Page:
Flooded villages

Gosia Wozniacka AP PHOTOS, AP STORIES

This is one of the rare long-form stories that I’ve written at the AP. I worked with AP’s features editor and features photo editor to bring it together. To me, it’s an essential tale of the Pacific Northwest. It’s a story about this region’s history and its making, the area’s principal characteristics (the river, salmon, dams, hydropower), and the legacy of bad decisions, discrimination, and utter disregard for the suffering of a people. It is also a love story, about the devotion to a river, to a waning way of life, to the right to belong. It’s the story of Native Americans today, who are living along the Columbia River in Oregon and Washington in Third World conditions, across from power-generating dams. A few decades ago, those dams flooded Indian villages and fishing sites, leaving families without home for generations. Read the story here, or in PDF: AP-Flooded Villages

This photo taken on August 22, 2014 at Lone Pine, a Native American fishing site on the Columbia River near The Dalles, shows the home of Ranetta Spino and her family at the river’s edge. Lone Pine is one of 31 fishing sites developed as a replacement for tribal fishing grounds flooded or destroyed by hydroelectric dams. About 40 people, including children, permanently live at the fishing site in substandard conditions. (AP/Gosia Wozniacka)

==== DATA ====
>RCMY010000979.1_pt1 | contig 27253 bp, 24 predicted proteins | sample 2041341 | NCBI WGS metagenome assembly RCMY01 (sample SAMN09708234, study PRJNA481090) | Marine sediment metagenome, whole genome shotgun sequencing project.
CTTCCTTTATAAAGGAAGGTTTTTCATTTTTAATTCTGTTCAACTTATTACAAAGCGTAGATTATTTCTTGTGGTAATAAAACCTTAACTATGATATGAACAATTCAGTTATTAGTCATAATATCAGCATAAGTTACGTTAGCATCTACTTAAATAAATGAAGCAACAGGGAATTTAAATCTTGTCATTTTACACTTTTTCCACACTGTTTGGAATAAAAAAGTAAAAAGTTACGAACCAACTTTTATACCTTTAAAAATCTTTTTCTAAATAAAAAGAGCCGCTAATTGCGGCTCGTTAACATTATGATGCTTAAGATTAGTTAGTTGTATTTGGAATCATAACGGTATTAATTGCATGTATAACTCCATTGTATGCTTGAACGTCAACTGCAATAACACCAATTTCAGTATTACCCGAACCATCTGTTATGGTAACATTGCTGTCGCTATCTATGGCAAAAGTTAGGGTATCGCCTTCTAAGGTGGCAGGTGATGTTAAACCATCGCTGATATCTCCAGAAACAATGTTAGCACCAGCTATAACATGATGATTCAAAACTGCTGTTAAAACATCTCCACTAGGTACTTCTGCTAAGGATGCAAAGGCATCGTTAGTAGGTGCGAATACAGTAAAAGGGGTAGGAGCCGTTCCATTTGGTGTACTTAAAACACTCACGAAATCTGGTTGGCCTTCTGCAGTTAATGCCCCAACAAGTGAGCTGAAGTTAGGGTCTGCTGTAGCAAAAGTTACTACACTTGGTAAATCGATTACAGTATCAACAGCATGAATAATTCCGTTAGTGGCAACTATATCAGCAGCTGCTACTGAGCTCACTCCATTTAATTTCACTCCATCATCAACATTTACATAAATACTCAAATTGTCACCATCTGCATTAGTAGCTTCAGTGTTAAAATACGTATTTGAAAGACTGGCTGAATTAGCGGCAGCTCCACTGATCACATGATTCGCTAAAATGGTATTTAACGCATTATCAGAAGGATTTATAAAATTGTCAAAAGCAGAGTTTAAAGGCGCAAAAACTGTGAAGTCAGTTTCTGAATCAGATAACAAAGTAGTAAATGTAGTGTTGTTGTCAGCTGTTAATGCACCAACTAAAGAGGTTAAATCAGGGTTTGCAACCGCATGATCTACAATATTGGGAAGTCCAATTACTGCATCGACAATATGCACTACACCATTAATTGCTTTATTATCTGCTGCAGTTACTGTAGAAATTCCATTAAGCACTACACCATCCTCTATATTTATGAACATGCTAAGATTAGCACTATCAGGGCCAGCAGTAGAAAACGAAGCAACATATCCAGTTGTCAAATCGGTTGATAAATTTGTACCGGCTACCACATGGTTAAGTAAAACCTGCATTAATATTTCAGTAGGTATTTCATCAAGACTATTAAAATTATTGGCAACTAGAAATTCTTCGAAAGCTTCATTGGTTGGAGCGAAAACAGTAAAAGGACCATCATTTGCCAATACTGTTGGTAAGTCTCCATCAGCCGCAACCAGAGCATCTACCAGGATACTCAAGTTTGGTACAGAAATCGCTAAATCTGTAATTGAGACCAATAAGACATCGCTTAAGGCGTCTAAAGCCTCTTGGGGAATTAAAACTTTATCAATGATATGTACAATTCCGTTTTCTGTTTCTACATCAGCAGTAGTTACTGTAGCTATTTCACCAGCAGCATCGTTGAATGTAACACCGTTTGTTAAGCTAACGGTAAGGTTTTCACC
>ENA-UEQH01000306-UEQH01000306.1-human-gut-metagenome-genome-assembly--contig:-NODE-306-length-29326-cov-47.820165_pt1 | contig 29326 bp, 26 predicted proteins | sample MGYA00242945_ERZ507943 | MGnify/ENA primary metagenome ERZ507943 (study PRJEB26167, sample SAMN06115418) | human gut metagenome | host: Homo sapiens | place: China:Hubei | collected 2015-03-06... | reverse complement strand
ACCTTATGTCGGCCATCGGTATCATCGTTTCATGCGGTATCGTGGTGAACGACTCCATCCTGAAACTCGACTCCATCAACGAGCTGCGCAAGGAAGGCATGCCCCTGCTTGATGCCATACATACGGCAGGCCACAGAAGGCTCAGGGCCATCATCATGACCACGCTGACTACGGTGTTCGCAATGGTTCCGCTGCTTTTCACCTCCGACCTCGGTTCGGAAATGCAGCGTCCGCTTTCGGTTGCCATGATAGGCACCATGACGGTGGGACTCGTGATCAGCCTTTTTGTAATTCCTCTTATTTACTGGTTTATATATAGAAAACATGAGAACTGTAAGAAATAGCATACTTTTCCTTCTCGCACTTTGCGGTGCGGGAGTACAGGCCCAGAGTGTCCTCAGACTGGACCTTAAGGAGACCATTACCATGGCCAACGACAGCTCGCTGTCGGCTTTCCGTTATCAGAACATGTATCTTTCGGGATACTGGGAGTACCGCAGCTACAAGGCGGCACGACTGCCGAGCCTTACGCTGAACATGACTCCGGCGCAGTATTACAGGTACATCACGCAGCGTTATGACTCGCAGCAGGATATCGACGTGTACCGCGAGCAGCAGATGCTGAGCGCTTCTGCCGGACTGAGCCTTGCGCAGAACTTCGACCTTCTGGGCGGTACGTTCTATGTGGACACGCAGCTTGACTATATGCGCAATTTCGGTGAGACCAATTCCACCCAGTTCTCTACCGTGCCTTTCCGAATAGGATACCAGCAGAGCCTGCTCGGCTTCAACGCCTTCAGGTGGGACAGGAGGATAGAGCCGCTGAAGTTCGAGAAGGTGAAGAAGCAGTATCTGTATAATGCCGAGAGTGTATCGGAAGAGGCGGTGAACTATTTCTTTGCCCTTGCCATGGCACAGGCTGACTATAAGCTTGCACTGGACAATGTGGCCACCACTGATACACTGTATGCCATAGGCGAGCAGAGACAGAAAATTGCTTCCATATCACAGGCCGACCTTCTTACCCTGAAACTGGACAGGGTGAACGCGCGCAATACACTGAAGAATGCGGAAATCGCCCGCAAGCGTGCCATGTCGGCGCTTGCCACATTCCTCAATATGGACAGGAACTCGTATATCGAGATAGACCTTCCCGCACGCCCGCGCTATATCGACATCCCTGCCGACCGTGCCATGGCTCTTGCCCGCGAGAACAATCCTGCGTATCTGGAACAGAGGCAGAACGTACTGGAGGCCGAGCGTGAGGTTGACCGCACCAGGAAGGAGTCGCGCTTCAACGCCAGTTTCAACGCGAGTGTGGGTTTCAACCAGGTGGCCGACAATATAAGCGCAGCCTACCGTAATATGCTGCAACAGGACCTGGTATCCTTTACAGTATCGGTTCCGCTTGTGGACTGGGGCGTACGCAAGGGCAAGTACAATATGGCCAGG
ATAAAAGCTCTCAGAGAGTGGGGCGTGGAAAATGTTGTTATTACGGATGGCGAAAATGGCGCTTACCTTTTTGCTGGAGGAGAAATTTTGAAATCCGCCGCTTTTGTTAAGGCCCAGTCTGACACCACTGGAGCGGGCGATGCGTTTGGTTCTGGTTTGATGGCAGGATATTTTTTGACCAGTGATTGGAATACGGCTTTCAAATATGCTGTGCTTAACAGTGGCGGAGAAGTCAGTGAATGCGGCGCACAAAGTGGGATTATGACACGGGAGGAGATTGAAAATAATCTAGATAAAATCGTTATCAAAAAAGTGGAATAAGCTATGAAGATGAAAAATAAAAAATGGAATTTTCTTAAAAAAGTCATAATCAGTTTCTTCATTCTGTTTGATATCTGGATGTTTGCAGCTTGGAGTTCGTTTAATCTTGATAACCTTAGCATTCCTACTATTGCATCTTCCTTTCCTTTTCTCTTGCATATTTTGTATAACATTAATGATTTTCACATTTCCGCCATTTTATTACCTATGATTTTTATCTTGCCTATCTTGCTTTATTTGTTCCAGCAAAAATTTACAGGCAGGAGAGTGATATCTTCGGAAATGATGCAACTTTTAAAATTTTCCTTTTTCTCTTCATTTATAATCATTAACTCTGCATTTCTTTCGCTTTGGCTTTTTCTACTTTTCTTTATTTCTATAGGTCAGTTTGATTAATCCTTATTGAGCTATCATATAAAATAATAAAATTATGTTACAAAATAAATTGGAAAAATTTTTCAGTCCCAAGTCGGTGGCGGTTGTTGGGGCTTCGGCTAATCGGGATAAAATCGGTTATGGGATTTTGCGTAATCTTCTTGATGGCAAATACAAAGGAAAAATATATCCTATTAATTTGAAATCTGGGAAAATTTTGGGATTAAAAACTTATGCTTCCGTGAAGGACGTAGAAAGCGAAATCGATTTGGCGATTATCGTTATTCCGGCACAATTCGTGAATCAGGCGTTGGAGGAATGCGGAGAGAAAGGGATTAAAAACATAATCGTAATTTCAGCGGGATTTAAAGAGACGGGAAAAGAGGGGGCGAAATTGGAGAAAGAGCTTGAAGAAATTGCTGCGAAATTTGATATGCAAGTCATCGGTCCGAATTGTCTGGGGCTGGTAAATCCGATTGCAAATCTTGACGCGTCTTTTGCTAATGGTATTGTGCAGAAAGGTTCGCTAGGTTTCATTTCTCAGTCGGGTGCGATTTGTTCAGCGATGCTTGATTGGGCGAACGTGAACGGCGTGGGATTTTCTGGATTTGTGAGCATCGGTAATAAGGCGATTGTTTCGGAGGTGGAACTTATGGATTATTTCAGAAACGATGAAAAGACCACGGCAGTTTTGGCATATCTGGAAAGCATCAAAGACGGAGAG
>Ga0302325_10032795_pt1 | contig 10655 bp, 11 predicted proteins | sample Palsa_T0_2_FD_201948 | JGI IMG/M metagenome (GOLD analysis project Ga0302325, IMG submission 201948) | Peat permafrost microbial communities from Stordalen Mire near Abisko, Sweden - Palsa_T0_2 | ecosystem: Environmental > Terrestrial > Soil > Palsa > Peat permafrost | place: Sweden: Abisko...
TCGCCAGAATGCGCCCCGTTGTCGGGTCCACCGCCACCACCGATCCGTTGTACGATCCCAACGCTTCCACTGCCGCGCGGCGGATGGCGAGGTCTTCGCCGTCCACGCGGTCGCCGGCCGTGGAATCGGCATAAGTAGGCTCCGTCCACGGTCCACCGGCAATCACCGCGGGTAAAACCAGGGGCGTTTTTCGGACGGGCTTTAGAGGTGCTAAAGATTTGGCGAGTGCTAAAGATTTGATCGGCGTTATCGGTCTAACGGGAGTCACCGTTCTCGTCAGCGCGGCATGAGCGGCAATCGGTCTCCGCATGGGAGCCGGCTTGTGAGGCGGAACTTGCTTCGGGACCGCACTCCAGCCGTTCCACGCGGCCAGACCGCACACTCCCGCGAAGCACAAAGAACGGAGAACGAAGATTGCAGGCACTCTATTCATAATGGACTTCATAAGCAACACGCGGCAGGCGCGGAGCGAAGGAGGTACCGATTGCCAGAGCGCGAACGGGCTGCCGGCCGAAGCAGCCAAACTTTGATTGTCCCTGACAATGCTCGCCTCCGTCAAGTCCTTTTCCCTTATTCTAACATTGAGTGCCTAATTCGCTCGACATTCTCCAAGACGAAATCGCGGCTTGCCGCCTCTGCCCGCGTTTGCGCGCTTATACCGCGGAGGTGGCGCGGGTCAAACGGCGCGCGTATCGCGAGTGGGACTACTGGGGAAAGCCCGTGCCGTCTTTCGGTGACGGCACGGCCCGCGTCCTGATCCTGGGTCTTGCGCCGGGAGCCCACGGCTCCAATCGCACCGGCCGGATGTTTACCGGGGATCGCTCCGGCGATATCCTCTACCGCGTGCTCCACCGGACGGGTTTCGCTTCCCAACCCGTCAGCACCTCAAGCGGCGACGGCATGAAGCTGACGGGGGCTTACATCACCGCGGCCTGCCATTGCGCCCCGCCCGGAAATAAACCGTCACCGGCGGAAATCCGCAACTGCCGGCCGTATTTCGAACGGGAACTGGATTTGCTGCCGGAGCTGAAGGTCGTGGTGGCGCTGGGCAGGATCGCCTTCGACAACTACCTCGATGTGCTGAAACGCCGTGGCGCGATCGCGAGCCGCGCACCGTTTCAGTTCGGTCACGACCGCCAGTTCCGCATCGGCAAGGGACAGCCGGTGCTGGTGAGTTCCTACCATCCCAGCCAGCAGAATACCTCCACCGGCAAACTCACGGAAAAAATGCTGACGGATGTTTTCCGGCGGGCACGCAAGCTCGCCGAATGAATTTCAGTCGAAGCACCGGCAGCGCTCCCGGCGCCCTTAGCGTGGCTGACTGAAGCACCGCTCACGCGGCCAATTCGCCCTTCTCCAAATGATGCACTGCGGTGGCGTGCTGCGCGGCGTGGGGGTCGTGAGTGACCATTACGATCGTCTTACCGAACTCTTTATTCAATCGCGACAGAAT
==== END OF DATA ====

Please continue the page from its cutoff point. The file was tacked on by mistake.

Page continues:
This photo taken on August 22, 2014 at Lone Pine, a Native American fishing site on the Columbia River near The Dalles, shows the home of Ranetta Spino and her family at the river’s edge. Lone Pine is one of 31 fishing sites developed as a replacement for tribal fishing grounds flooded by hydroelectric dams. About 40 people, including children, permanently live at the fishing site in substandard conditions. (AP/Gosia Wozniacka)

Flooded Villages-Tribes

Flooded Villages-Tribes

In this photo taken on October 20, 2014 on the Klickitat River, a tributary of the Columbia River near Lyle, Washington, a Native American fisherman catches fish on a platform. Platform fishing is one of the most common Native American fishing techniques on the rivers in the Columbia Basin. For millennia, Indians have fished and lived along the ColumbiaÕs shores, the salmon central to their culture and religion, sustenance and trade. (AP/Gosia Wozniacka)

Flooded Villages-Tribes

Flooded Villages-Tribes

Flooded Villages-Tribes

Flooded Villages-Tribes

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